Success! First results from the world’s most sensitive dark matter detector

LZ water tank

LZ team members in the LZ water tank after the outer detector installation. Photo credit: Matthew Kapust, Sanford Underground Research Facility

Berkeley Lab researchers mark successful commissioning of LUX-ZEPLIN dark matter detector at Sanford Underground Research Facility

An innovative and uniquely sensitive dark matter detector – the LUX-ZEPLIN (LZ) experiment – has gone through a check-out phase of commissioning and has delivered first results. LZ is located deep beneath the Black Hills of South Dakota at the Sanford Underground Research Facility (SURF) and is managed by the DOE’s Lawrence Berkeley National Laboratory (Berkeley Lab).

The take-home message from this successful startup: “We’re ready and looking good,” said Kevin Lesko, senior physicist and former LZ spokesman for Berkeley Lab. “It’s a complex detector with many parts, all of which work well and perform as expected,” he said.

In an article published on the experiment’s website on July 7, LZ scientists report that LZ is already the world’s most sensitive dark matter detector with its first run. The paper will later appear in the online preprint archive arXiv.org. LZ spokesman Hugh Lippincott of the University of California Santa Barbara said: “We plan to collect about 20 times more data in the coming years, so we’re just getting started. There is a lot of science to do and it is very exciting!”

LZ Outer Detector

Looking up into the outer LZ detector used to prevent radioactivity that can mimic a dark matter signal. Credit: Matthew Kapust/Sanford Underground Research Facility

Although dark matter particles have never actually been discovered, they may not be true for much longer. The countdown may have already started with the results of LZ’s first 60 “live test days”. This data was collected over a three and a half month period of commissioning beginning in late December. This duration was long enough to confirm that all aspects of the detector were functioning properly.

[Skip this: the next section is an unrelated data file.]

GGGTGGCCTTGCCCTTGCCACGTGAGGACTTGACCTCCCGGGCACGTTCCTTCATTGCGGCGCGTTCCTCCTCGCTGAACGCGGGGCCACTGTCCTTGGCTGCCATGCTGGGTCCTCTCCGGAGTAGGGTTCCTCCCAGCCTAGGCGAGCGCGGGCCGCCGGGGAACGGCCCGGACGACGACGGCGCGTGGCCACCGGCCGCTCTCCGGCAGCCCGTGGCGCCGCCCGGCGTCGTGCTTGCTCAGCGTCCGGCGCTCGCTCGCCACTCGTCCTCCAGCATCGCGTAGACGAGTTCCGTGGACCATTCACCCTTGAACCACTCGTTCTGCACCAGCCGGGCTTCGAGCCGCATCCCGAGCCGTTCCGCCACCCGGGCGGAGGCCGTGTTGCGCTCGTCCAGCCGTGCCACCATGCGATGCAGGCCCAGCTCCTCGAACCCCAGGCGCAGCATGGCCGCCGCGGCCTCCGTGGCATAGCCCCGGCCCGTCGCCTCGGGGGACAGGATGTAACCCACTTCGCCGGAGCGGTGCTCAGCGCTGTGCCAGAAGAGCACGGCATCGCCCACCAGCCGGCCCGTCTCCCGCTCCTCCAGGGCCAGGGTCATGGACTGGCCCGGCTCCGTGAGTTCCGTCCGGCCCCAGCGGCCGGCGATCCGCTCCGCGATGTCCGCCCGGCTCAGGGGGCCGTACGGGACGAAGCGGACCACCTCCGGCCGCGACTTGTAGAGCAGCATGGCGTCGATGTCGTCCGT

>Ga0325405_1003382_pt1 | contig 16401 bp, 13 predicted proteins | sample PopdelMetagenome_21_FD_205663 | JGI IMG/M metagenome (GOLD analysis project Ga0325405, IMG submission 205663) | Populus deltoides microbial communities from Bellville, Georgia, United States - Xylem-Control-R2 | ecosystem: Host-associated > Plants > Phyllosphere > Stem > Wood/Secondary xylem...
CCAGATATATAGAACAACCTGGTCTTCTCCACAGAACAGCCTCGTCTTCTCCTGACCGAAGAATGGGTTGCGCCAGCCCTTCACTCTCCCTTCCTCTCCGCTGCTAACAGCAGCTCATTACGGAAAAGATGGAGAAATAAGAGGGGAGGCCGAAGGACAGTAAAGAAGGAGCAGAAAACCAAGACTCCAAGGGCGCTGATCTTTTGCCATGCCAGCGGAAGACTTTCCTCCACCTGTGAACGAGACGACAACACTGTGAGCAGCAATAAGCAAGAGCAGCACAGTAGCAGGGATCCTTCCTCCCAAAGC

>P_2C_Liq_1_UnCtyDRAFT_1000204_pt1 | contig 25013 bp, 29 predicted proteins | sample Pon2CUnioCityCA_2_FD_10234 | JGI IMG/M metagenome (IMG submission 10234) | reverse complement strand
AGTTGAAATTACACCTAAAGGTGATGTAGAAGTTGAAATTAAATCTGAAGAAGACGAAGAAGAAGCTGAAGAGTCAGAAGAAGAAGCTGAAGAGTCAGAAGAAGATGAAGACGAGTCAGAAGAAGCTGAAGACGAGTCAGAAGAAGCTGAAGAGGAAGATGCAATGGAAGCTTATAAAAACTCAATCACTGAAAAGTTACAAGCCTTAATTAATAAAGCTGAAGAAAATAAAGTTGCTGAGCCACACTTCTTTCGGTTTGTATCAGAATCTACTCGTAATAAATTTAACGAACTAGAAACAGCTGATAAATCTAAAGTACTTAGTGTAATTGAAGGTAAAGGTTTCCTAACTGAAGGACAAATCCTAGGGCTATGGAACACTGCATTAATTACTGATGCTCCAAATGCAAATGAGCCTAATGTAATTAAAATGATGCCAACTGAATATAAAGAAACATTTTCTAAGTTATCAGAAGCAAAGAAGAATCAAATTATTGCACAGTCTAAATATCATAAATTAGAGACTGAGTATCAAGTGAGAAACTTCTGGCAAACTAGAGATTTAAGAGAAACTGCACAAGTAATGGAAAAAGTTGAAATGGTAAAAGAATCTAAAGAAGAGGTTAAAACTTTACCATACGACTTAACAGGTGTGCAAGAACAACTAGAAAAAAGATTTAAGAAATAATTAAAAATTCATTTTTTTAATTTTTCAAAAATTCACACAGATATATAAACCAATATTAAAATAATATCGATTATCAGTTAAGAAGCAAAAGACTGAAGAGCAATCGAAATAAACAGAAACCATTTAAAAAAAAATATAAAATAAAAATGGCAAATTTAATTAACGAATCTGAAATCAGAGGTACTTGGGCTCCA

Although invisible because it does not emit, absorb or scatter light, dark matter’s presence and gravitational pull are nonetheless fundamental to our understanding of the universe. For example, the presence of dark matter, estimated to make up about 85 percent of the total mass of the Universe, shapes the shape and motion of galaxies and is cited by researchers to explain what is known about the large-scale structure and extent of the Universe.

Two nested titanium tanks filled with ten tons of very pure liquid xenon and viewed by two banks of photomultiplier tubes (PMTs) capable of detecting faint light sources form the heart of the LZ dark matter detector . The Titan tanks are housed in a larger detector system to capture particles that could mimic a dark matter signal.

LUX ZEPLIN scheme

A schematic of the LZ detector. Photo credit: LZ collaboration

“I am very pleased that this complex detector is ready to tackle the long-standing problem of what dark matter is made of,” said Nathalie Palanque-Delabrouille, director of the Physics Department at Berkeley Lab. “The LZ team now has the most ambitious instrument for this in hand!”

The design, manufacturing and installation phase of the LUX-ZEPLIN detector was led by Gil Gilchriese, project manager at Berkeley Lab, in collaboration with an international team of 250 scientists and engineers from over 35 institutions in the US, UK, Portugal and South Korea. The LZ Operations Manager is Simon Fiorucci of Berkeley Lab. Together, the collaboration hopes to use the instrument to record the first direct evidence of dark matter, the so-called missing mass of the cosmos.

Henrique Araujo, by[{” attribute=””>Imperial College London, leads the UK groups and previously the last phase of the UK-based ZEPLIN-III program. He worked very closely with the Berkeley team and other colleagues to integrate the international contributions. “We started out with two groups with different outlooks and ended up with a highly tuned orchestra working seamlessly together to deliver a great experiment,” Araújo said.

An underground detector